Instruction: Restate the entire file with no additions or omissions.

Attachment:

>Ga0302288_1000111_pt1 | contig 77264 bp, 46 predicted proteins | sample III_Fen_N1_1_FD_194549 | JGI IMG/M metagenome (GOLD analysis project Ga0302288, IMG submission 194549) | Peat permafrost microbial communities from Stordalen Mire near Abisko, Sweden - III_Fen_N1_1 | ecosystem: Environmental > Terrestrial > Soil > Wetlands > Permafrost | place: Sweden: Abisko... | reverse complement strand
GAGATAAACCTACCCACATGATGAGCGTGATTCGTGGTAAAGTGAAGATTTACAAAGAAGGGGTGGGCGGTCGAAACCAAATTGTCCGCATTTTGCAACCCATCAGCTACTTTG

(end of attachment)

>Ga0302288_1000111_pt1 | contig 77264 bp, 46 predicted proteins | sample III_Fen_N1_1_FD_194549 | JGI IMG/M metagenome (GOLD analysis project Ga0302288, IMG submission 194549) | Peat permafrost microbial communities from Stordalen Mire near Abisko, Sweden - III_Fen_N1_1 | ecosystem: Environmental > Terrestrial > Soil > Wetlands > Permafrost | place: Sweden: Abisko... | reverse complement strand
GAGATAAACCTACCCACATGATGAGCGTGATTCGTGGTAAAGTGAAGATTTACAAAGAAGGGGTGGGCGGTCGAAACCAAATTGTCCGCATTTTGCAACCCATCAGCTACTTTG